Our German translator JLH has compiled a report on the latest from Necla Kelek. First, his introduction [Note: The first sentence of the second paragraph has been updated to correct the wording]:
These two short articles are based on the latest book by Necla Kelek
Ms. Kelek is a
formerpracticing Muslim whose not terribly devout family came to Germany when she was eight. Her father became increasingly Islamicized, and her mother did not really understand her daughter’s question, “When will I be free?”
She entered German society and succeeded on its terms — earning a university degree and becoming a sociologist. She has published a number of books and appears often in the Frankfurter Allgemeine Zeitung, among other mainstream publications. She seems to have marked out a middle ground where she can be quite critical of Islam, but still be accepted as a scholar.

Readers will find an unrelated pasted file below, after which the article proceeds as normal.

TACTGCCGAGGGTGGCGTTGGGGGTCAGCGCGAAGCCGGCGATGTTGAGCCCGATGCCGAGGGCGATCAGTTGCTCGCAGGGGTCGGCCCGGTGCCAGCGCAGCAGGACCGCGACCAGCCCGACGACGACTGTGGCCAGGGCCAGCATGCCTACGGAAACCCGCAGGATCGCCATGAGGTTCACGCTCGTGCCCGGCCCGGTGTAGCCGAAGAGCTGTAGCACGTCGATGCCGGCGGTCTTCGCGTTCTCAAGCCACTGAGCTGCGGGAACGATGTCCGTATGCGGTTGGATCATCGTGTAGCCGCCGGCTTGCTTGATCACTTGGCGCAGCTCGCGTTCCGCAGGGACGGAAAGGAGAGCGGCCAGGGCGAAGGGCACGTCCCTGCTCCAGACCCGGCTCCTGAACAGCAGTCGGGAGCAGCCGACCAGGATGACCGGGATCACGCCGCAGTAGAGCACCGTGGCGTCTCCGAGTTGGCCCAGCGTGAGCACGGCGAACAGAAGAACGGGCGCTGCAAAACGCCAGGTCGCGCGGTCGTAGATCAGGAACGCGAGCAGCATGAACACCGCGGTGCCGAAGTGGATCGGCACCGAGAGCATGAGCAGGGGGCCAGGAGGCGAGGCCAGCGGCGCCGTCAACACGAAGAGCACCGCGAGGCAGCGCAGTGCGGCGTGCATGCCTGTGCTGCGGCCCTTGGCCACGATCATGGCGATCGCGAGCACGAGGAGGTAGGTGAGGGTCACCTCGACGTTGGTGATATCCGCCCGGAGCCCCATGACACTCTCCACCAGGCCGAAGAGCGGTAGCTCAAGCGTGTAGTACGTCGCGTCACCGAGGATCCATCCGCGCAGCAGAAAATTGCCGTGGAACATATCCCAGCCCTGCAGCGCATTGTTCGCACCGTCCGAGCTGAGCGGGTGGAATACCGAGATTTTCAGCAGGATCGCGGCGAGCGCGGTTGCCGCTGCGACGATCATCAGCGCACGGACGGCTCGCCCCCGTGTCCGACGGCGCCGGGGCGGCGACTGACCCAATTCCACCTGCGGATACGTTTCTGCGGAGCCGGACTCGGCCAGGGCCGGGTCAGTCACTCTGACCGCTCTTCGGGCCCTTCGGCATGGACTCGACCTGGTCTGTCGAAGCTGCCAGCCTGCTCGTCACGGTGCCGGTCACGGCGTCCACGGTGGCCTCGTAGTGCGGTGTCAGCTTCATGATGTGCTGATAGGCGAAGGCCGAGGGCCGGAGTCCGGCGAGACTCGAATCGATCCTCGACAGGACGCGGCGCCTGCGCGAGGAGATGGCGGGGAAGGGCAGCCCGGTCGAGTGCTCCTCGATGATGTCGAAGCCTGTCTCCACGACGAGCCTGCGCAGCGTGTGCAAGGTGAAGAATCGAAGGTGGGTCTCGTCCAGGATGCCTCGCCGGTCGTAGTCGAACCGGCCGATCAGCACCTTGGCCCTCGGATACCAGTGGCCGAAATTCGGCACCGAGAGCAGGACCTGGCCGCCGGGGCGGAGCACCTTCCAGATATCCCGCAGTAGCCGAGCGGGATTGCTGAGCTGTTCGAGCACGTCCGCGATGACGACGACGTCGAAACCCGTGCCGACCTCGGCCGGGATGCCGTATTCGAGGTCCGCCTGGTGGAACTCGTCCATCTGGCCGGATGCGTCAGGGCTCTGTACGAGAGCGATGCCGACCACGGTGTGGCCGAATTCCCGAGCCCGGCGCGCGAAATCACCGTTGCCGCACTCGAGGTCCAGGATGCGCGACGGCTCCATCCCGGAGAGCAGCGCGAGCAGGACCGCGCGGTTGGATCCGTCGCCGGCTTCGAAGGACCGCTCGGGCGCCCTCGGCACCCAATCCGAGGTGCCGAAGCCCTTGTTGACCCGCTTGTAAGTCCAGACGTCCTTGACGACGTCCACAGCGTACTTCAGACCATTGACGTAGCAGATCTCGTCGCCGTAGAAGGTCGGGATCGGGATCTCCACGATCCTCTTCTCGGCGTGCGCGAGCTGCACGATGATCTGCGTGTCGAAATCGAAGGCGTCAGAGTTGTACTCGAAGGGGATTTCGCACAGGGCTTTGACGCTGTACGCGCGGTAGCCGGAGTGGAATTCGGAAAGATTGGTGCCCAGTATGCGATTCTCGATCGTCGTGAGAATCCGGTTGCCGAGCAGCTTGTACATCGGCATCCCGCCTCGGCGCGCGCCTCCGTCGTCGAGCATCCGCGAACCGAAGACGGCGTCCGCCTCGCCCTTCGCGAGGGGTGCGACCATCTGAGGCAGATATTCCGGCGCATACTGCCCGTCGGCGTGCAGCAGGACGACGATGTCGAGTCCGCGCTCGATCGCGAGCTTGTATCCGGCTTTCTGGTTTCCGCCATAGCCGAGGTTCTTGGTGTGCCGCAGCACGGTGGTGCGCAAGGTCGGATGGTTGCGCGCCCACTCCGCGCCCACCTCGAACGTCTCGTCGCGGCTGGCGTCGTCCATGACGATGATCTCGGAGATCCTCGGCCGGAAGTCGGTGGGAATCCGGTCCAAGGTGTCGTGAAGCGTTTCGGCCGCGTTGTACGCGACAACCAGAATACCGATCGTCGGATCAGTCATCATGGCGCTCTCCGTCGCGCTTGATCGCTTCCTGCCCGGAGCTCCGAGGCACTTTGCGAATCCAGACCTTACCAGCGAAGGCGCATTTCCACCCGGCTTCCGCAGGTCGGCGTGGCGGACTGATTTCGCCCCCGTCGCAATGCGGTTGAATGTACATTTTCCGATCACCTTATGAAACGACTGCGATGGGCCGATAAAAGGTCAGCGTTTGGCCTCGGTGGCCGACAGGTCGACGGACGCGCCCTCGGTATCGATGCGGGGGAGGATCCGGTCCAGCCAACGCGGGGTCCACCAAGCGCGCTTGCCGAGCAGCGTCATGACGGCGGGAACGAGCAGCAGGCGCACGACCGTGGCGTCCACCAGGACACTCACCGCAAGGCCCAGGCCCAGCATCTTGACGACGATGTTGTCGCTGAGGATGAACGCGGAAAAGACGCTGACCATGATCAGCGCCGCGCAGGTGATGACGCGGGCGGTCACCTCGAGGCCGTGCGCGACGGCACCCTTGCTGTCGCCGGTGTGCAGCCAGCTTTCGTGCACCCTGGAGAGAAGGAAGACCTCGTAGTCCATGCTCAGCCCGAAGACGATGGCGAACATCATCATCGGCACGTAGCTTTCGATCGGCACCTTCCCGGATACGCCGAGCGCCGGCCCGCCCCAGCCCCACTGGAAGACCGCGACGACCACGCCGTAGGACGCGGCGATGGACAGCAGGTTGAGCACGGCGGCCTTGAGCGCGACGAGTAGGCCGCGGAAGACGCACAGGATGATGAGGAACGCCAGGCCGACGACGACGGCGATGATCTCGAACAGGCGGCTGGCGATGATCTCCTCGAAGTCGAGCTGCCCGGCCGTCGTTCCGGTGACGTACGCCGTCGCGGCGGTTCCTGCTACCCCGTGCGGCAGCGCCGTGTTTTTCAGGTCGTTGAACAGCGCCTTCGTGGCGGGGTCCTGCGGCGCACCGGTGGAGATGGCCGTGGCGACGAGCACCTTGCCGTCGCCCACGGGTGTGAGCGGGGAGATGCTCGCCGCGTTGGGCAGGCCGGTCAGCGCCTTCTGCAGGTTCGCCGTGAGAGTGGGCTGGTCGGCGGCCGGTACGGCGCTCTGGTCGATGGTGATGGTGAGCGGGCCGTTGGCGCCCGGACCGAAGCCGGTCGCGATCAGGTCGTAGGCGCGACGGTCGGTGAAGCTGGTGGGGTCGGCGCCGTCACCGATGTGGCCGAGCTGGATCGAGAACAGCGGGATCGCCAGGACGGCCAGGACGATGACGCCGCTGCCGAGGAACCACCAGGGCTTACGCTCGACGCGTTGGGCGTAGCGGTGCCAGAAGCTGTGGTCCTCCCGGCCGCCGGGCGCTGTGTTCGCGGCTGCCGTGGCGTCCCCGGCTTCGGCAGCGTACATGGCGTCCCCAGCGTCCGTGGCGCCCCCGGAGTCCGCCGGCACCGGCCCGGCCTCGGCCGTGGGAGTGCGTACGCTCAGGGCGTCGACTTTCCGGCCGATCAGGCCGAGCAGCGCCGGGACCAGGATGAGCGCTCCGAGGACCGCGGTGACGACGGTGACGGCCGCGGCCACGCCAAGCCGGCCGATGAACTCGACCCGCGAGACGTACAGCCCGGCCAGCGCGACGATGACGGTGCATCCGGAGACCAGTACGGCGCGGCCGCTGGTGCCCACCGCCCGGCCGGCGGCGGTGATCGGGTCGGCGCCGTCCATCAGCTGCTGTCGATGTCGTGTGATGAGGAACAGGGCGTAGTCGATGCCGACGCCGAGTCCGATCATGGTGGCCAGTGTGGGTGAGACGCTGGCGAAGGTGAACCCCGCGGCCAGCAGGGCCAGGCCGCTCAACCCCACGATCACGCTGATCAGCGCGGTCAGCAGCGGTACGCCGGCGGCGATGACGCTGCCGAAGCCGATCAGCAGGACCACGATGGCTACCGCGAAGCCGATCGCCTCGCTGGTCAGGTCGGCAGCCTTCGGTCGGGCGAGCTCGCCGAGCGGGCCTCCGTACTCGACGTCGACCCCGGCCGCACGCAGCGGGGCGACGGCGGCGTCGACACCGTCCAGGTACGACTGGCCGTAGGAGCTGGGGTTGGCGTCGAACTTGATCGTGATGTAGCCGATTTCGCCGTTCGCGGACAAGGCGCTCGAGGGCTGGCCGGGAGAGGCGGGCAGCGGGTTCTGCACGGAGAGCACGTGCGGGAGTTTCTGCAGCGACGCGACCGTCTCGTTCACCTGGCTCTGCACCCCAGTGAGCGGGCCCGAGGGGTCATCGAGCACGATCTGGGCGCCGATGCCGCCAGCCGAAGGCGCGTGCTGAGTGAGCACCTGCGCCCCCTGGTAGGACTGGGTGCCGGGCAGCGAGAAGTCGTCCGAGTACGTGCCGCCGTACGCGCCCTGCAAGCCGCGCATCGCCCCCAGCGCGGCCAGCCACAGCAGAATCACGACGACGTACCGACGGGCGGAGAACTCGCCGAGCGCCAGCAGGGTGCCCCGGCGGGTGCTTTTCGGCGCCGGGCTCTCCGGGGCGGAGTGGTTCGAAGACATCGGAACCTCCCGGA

In one instance, when she was attacked by a number of mainstream sociologists, she was defended by the deaconess of feminism in Germany, Alice Schwarzer. Schwarzer, unlike NOW, etc, threw in her lot with women, not Islam.
Kelek’s new book is sure to attract much attention among the politically-minded, and the negative reactions will be muted by her own personal history and her previous achievements.
The first article below is from Politically Incorrect, lifted from a longer review in Freitag. The second is one blogger’s attempt to summarize the main points in her book.
Translated from Politically Incorrect concerning Necla Kelek’s new book, Chaos of Cultures (Chaos der Kulturen):
Necla Kelek: Anyone Can Become An Imam
Anyone who has sufficient knowledge of the requisite prayer rituals can become an imam. The training of priests in the Christian sense does not exist, because Islam is nor familiar with the office of (spiritual) pastor. In many mosques in Germany, imams with no theological training are preaching — often as an avocation. And even the 800 imams sent to Germany from Turkey possess — measured by local theological training — insufficient knowledge. They have read the Koran in Arabic, studied the hadiths and compared them to one another.